Hints on Why Bush Chose Robert Gates as the New SecDef

| Wed Nov. 8, 2006 5:21 PM EST

This month Texas Monthly published a cover story on Texas A&M University President Robert Gates, who a few hours ago replaced Donald Rumsfeld as Bush's Secretary of Defense, making this one of the magazine's most timely (or worst timed) stories ever, depending on how you look at it. The profile by Paul Burka is full of hints why Bush may have chosen Gates as SecDef, as well as odd gems about the former CIA man.

Who would have known, for example, that Gates protested against the Vietnam war? Burka writes:

He opposed the war, as did most of his CIA friends, and even marched in protest of U.S. activity in Cambodia. "Popular impressions then and now about the CIA—especially as a conservative, Cold War bureaucratic monolith—have always been wrong. … " (In his book about the Cold War, From the Shadows) he writes of the influence of the counterculture, of experiments with marijuana by supervisors, of anti-Nixon posters and bumper stickers that "festooned CIA office walls." Nixon comes in for some harsh words. Richard Helms, then the CIA director, told a story about going into the Oval Office just as Secretary of Defense Melvin Laird was leaving. Nixon pointed at Laird and said, "There goes the most devious man in the United States," to which Gates adds, "Some accolade, considering the source."

Burka on Gates' personality:

As you might expect, Bob Gates is not a man who reveals himself. I have been around him three times, once in 2004 and twice for this story. He is one of the most consistent personalities I've ever met. He's all business, a man under total self-control. He doesn't fidget. He isn't a backslapper. He doesn't make small talk. He doesn't boast; neither does he engage in false modesty. He is a motivator, not a cheerleader. He is always polite. He wears an air of authority as if it were tailored by Brooks Brothers. He answers questions fully but volunteers little. Most of his laughter comes from a finely developed sense of irony. I would back him to the hilt in a no-limit poker game.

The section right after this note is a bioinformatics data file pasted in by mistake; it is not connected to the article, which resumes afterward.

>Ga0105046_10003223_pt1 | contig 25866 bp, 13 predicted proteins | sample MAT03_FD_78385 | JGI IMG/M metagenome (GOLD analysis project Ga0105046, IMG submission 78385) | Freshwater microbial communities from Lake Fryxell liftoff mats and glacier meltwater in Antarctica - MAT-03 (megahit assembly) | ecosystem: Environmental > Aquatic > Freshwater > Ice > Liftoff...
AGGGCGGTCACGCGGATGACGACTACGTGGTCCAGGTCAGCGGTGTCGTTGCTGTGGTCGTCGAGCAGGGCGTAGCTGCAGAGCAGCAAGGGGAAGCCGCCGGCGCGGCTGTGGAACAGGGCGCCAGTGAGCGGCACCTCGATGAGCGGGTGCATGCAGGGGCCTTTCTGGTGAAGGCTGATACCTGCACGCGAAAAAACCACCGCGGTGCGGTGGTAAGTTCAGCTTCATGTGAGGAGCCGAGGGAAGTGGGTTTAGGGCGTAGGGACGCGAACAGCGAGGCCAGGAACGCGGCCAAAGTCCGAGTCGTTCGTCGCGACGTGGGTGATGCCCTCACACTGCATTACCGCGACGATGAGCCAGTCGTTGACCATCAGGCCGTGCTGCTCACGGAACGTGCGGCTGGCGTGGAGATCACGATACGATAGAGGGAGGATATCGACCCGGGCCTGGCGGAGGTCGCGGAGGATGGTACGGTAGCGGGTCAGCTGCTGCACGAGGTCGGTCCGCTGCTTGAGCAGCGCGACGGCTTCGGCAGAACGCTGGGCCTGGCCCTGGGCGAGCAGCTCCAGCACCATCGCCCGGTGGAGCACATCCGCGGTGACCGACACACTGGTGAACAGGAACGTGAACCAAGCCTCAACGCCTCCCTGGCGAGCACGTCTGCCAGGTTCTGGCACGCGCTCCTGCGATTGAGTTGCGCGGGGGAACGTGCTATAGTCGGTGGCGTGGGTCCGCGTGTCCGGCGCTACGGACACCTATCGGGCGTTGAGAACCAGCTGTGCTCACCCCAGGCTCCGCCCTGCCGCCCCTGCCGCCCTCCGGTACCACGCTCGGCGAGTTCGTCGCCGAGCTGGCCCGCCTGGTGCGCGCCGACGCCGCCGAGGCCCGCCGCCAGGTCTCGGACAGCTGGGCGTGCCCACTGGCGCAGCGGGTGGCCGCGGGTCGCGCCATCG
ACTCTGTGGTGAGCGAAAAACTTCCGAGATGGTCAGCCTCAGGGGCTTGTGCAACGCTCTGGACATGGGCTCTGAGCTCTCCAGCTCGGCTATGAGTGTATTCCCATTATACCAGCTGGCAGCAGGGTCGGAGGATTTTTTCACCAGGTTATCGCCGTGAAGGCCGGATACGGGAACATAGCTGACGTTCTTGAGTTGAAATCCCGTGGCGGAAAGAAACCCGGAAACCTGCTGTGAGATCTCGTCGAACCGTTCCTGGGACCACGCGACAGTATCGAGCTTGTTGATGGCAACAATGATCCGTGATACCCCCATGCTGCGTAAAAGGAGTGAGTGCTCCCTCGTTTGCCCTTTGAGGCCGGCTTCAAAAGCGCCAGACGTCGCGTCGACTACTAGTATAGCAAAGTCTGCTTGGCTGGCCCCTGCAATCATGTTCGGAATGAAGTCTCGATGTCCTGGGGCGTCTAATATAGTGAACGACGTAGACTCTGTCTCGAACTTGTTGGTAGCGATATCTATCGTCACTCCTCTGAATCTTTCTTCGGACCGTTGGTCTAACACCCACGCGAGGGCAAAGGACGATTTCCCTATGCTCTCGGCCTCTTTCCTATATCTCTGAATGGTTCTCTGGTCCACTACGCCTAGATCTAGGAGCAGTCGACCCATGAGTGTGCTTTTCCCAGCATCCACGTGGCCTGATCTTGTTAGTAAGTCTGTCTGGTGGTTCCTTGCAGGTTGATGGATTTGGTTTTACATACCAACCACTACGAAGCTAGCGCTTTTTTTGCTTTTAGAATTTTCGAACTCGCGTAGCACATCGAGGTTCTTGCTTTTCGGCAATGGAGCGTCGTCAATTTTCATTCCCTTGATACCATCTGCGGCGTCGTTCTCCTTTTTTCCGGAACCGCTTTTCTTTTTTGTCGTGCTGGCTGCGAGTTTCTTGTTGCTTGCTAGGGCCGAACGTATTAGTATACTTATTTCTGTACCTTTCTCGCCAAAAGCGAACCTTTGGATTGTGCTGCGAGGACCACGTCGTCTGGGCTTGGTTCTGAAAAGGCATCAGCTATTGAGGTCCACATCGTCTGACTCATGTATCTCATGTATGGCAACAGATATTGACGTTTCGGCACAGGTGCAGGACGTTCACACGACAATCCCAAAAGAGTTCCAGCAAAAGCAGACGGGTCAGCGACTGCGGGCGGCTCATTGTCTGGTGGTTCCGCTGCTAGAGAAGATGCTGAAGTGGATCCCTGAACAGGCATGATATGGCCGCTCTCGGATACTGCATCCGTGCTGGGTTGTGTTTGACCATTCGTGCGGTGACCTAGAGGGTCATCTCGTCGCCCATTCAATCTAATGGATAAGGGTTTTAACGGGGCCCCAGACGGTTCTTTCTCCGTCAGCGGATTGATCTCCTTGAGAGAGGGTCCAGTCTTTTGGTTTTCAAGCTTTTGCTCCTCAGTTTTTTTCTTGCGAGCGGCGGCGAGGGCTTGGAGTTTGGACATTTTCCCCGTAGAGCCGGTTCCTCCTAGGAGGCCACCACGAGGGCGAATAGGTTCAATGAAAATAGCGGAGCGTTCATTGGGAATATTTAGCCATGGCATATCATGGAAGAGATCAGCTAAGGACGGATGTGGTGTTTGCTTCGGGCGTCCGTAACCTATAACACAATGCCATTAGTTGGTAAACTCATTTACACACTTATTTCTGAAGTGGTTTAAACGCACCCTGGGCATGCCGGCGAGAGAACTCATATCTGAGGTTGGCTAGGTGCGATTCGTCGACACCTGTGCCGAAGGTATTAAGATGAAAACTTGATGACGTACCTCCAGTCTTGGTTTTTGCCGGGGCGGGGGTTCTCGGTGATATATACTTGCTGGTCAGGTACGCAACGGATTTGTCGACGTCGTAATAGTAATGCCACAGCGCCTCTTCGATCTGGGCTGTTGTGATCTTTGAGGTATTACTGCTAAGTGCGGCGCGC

Gates was hand-picked four years ago by Bush the Elder to lead Texas A&M, a large, mediocre (ranked 67th ) university in the middle of the Texas sticks, moribund by tradition and an image as a redoubt of hicks and crackers. He set about to change the school: "The old-boy network may not be gone entirely, but it is endangered," Burka writes. "About four hundred staff positions have been eliminated since Gates became president. 'I was not brought here,' [Gates] told me, 'to be everybody's friend.'"

What may have led George W. to tap Gates for SecDef, though, is aptitude for brand management. Burka spends most of his time marveling at Gates' intense public relations push to change A&M's image:

To accomplish this, Gates has created a new position, chief marketing officer and vice president for communications, whose job will be to oversee what Gates calls the "rebranding of Texas A&M.". . . Gates is determined to see it through. "There is a huge opportunity cost if we don't do it," he said. "We need to significantly improve the public's knowledge and perception of the university.". . .

The branding process for A&M identified six core values: integrity, loyalty, excellence, leadership, selfless service, and respect. The last core value addresses a longtime problem at A&M—as Moore puts it, "respect, acceptance, and inclusion for all Aggies with respect to race, color, gender, and religion." All of these values point to a core purpose: "to develop leaders of character dedicated to serving the greater good."

Next up on the rebranding syllabus: Iraq?

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